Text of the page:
Ethics, Human Rights and Compliance

The Group wants to be known for honest and transparent business practices that respect human rights and the law. We have therefore strengthened our systems to control our own internal procedures.

Antofagasta Minerals has established a number of policies, procedures and reporting channels as part of its drive to undertake business in a responsible and transparent manner. These include the creation of a Code of Ethics and an Ethics Committee to oversee it, establishing a whistleblowing procedure and a crime prevention model, and the training and communication to implement this.

This compliance model, which applies both to employees and contractors, is available on the website and is constantly updated using internal communication channels. All agreements with contracting partners include ethics and crime prevention clauses.

Antofagasta Minerals also has internal regulations that govern its daily operations, such as a Charter of Values and guidelines on several areas of possible regulatory infringement. The latter include Conflicts of Interest (applicable to employees, contractors and suppliers), Gifts and Hospitality, Commercial Relations (for companies linked to politically exposed persons), Due Diligence, Facilitation Payments and Community Investments. The antitrust procedures and Ethics Committee’s bylaws, among others, are regularly reviewed.

The Code of Ethics1 was updated in 2016 and covers the Group’s dealings with shareholders, employees, authorities, communities, clients, suppliers and commercial partners. It sets out standards for a number of areas, such as conflicts of interest, information management,  bribery and corruption, as well as respect for human rights, local values and traditions and the rights of neighbouring communities.

The Code applies to all companies and projects in the Antofagasta Minerals group, in Chile and abroad.

The Ethics Committee investigates reports of non-compliance. It receives, hears and investigates all reports of irregularities, and decides on courses of action and whether to apply sanctions. It works to develop procedures to promote ethical behavior, as well as managing and overseeing the operating standards required by the Code of Ethics and other related regulations. It also establishes the promotion of these ideals and their integration into training processes.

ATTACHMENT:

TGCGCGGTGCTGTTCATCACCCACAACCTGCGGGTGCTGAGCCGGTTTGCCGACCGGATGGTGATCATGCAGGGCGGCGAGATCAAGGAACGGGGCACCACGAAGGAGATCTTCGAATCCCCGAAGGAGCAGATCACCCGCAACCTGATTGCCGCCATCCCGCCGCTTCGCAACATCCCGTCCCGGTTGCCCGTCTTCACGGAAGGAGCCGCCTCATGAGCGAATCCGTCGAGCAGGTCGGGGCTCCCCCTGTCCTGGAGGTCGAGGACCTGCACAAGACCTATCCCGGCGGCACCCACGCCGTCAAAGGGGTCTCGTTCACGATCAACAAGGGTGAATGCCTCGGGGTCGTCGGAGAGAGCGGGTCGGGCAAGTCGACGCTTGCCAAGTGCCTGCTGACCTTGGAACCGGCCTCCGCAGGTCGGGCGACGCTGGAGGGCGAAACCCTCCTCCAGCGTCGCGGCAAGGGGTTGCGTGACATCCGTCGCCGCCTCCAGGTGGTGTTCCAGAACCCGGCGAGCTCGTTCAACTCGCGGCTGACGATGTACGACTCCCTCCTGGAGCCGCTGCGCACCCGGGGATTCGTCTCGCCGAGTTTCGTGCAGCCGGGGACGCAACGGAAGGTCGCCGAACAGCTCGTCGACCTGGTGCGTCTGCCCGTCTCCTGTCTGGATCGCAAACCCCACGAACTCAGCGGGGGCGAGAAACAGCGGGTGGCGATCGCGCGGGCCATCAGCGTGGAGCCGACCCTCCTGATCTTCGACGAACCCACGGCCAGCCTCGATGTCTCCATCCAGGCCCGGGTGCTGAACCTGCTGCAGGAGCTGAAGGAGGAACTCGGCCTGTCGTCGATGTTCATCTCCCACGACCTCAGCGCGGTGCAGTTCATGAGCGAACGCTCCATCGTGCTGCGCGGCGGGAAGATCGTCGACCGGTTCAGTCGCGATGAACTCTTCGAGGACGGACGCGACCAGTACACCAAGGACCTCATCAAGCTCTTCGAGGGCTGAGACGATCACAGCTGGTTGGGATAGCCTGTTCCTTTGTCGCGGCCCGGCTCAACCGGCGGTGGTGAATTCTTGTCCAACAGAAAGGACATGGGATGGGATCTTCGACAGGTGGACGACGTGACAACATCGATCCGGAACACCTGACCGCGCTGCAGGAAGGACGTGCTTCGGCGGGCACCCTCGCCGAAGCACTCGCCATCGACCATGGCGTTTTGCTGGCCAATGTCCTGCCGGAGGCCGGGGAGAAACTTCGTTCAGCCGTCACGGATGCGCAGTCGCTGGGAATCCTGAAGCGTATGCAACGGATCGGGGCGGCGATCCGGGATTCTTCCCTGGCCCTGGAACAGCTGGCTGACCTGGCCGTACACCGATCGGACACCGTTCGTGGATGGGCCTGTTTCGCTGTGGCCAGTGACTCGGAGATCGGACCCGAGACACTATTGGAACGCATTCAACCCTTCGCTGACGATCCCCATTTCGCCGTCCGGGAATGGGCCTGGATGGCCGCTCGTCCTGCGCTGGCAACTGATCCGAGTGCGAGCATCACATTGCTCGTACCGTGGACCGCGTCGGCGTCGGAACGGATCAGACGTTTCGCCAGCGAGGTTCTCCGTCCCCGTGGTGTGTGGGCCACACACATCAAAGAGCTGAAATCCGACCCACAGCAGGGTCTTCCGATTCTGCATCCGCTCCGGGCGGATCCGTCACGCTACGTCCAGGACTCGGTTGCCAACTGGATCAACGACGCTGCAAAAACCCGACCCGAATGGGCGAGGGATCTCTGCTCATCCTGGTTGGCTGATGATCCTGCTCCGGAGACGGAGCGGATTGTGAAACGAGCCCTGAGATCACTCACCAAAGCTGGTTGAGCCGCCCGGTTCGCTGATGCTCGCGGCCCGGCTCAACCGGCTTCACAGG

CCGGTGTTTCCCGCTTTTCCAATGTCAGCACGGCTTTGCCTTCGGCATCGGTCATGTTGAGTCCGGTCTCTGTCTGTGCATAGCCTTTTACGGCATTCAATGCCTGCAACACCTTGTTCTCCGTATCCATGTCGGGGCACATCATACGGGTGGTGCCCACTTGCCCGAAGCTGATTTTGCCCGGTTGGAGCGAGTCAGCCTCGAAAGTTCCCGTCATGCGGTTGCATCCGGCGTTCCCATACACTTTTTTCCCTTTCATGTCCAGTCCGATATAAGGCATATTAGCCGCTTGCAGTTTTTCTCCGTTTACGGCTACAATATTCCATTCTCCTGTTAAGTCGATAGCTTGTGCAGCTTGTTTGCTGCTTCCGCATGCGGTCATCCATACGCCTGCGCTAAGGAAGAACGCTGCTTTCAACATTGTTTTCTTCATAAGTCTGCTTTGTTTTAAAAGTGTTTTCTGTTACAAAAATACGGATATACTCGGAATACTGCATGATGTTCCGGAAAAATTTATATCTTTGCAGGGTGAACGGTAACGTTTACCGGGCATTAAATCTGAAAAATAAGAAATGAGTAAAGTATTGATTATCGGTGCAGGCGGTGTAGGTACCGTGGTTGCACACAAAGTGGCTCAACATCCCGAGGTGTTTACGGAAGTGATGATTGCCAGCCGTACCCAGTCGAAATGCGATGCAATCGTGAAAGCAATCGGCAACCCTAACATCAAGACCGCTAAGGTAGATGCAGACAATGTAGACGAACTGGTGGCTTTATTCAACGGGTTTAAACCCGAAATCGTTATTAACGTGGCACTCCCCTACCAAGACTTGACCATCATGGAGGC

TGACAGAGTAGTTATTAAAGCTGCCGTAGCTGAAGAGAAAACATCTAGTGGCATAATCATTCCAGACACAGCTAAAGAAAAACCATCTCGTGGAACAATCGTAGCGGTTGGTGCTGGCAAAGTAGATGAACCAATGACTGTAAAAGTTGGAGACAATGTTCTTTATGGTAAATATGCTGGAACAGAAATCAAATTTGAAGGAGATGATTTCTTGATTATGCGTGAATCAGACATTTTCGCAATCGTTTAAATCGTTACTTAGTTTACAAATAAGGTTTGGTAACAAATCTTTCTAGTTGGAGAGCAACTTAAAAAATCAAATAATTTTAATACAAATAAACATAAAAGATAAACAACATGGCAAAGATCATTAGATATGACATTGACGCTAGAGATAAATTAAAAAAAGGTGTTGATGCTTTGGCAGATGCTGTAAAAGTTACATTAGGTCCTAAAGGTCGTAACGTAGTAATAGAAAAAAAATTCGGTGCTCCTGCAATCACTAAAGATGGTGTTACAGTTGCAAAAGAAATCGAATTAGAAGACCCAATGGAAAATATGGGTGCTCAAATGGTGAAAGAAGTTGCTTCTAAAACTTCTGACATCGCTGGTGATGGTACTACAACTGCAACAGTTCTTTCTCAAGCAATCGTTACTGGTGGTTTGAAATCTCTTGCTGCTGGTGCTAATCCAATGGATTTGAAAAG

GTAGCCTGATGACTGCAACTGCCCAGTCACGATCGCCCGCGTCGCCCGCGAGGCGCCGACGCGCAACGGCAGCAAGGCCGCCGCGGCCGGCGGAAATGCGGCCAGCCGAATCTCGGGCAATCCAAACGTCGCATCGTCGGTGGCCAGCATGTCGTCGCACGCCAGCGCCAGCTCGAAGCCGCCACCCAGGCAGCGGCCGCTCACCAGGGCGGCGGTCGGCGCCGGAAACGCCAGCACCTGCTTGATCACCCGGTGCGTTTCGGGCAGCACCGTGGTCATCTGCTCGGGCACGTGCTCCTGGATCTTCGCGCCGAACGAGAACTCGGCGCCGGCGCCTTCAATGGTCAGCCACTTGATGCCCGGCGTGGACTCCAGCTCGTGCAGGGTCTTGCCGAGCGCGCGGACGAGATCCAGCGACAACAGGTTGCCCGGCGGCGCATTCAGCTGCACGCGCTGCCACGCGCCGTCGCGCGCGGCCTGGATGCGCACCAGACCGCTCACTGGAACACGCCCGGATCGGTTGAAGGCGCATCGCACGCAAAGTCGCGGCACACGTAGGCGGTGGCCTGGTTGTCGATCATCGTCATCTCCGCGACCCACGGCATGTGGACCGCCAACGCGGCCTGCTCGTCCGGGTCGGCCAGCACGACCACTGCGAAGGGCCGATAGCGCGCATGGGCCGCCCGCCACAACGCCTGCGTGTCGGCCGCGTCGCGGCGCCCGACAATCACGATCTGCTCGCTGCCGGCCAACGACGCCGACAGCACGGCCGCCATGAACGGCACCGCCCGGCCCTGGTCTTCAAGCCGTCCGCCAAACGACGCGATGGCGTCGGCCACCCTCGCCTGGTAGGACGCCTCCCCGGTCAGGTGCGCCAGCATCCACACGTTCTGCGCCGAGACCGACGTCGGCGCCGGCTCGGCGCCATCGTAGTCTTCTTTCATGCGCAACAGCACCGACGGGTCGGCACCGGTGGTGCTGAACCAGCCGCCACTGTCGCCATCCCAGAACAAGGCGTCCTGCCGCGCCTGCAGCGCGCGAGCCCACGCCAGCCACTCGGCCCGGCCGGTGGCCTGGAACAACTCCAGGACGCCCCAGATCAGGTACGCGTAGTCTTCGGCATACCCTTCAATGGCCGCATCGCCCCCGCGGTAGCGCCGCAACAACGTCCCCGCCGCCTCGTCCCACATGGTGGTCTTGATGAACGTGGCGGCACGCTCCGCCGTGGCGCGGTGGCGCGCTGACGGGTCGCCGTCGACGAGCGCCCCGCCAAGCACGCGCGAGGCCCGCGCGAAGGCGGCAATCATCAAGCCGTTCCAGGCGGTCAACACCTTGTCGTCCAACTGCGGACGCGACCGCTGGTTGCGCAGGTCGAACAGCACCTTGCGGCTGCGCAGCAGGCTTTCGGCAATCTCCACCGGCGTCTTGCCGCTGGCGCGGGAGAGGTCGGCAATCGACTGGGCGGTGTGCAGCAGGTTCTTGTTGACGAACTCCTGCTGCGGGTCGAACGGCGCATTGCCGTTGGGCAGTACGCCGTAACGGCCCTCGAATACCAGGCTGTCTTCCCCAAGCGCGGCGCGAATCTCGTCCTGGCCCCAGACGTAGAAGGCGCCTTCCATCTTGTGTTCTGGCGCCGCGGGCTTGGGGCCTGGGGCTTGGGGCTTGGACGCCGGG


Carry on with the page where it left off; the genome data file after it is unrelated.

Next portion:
1 Available at: www.aminerals.cl/quienes-somos/valores-y-principios/

The Group has a crime prevention model in order to comply with anti-bribery and anti-corruption laws in the United Kingdom and Chile. This covers issues such as money laundering, terrorist financing, bribery, payoffs and handling stolen goods. It applies to all executives, employees and contractors. Given that anti-corruption laws are crossborder, the Group enforces the toughest standards, regardless of the country of operation. Currently it ensures compliance with the UK Bribery Act.

The Group has established clear channels of communication for anyone wishing to report any irregularities they may have encountered. These are available through the website, via email or by telephone, and can be made anonymously.

The Group also has mechanisms for formal and informal consultation and feedback, so that employees, contractors and communities can express concerns and submit complaints. All such reports are investigated and the conclusions presented to the Ethics Committee. In 2016, 67 reports related to the Code of Ethics were received through these channels. 

Read more about Whistleblowing

There is a comprehensive training programme to ensure that policies and procedures from the Compliance Model are fully understood and truly embedded in the organisation’s culture.